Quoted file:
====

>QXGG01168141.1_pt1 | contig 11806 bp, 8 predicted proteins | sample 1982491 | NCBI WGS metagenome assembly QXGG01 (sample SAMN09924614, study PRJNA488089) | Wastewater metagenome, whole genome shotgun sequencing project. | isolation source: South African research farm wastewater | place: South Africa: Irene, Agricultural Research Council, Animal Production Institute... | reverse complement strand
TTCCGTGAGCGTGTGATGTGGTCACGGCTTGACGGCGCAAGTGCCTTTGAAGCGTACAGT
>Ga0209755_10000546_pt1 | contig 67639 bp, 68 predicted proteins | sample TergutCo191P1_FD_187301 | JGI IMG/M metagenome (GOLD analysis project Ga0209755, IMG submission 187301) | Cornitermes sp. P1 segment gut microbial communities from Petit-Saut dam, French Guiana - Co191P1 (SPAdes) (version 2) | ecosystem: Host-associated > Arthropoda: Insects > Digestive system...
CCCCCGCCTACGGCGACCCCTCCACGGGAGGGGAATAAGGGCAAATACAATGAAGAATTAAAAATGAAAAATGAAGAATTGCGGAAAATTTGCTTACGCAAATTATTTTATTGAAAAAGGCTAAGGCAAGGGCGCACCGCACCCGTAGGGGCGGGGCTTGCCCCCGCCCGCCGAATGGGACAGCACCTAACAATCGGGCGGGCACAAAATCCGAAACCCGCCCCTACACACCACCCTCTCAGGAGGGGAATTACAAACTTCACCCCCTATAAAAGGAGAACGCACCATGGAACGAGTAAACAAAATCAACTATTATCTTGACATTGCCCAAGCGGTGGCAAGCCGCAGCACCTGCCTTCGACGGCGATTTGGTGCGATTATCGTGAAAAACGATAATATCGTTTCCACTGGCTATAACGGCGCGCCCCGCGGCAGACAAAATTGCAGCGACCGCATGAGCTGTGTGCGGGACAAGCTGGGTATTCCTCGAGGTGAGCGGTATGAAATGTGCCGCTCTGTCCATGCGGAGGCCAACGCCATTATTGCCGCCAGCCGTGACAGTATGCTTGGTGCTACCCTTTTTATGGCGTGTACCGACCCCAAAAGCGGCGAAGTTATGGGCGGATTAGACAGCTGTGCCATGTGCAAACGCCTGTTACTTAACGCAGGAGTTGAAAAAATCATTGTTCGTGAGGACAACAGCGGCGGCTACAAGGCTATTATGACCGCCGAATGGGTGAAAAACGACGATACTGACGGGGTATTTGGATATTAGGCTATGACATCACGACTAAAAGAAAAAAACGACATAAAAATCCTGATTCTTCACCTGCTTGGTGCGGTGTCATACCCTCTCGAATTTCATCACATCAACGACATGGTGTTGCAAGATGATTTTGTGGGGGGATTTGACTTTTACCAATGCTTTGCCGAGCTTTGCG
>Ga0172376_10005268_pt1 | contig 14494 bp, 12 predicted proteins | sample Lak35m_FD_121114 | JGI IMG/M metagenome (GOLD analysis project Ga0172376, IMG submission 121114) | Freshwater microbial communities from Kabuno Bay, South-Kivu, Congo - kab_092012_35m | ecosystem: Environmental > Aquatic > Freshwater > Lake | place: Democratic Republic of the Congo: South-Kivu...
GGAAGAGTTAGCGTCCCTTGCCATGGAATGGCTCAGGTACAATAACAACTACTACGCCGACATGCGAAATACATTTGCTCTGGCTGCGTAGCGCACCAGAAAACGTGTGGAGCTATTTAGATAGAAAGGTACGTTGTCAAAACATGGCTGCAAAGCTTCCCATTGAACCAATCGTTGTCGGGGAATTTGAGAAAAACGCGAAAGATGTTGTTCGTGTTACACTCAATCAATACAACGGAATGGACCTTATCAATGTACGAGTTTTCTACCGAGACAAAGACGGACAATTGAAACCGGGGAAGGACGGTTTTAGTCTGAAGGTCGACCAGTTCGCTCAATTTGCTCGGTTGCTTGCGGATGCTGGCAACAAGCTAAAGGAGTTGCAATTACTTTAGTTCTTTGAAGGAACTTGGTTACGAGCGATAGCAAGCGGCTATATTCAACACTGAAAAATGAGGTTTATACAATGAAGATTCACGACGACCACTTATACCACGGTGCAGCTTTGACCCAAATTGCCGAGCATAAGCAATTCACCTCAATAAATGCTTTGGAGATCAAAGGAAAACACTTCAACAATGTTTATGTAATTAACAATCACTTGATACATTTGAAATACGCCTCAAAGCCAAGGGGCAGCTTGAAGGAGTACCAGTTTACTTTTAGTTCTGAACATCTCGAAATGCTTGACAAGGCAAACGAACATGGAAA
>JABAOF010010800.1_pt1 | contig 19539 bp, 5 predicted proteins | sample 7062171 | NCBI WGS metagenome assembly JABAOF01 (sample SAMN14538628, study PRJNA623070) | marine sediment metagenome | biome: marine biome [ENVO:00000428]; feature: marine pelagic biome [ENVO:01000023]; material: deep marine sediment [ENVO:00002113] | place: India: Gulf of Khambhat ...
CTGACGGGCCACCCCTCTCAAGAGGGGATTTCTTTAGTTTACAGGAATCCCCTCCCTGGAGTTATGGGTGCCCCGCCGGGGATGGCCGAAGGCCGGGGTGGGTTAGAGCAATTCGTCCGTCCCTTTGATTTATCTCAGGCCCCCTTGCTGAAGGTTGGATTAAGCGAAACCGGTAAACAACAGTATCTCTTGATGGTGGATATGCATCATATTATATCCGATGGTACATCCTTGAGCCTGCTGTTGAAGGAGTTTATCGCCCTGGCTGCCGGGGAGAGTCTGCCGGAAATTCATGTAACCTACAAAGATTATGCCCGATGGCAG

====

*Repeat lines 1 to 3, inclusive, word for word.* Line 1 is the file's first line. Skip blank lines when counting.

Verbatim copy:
>QXGG01168141.1_pt1 | contig 11806 bp, 8 predicted proteins | sample 1982491 | NCBI WGS metagenome assembly QXGG01 (sample SAMN09924614, study PRJNA488089) | Wastewater metagenome, whole genome shotgun sequencing project. | isolation source: South African research farm wastewater | place: South Africa: Irene, Agricultural Research Council, Animal Production Institute... | reverse complement strand
TTCCGTGAGCGTGTGATGTGGTCACGGCTTGACGGCGCAAGTGCCTTTGAAGCGTACAGT
>Ga0209755_10000546_pt1 | contig 67639 bp, 68 predicted proteins | sample TergutCo191P1_FD_187301 | JGI IMG/M metagenome (GOLD analysis project Ga0209755, IMG submission 187301) | Cornitermes sp. P1 segment gut microbial communities from Petit-Saut dam, French Guiana - Co191P1 (SPAdes) (version 2) | ecosystem: Host-associated > Arthropoda: Insects > Digestive system...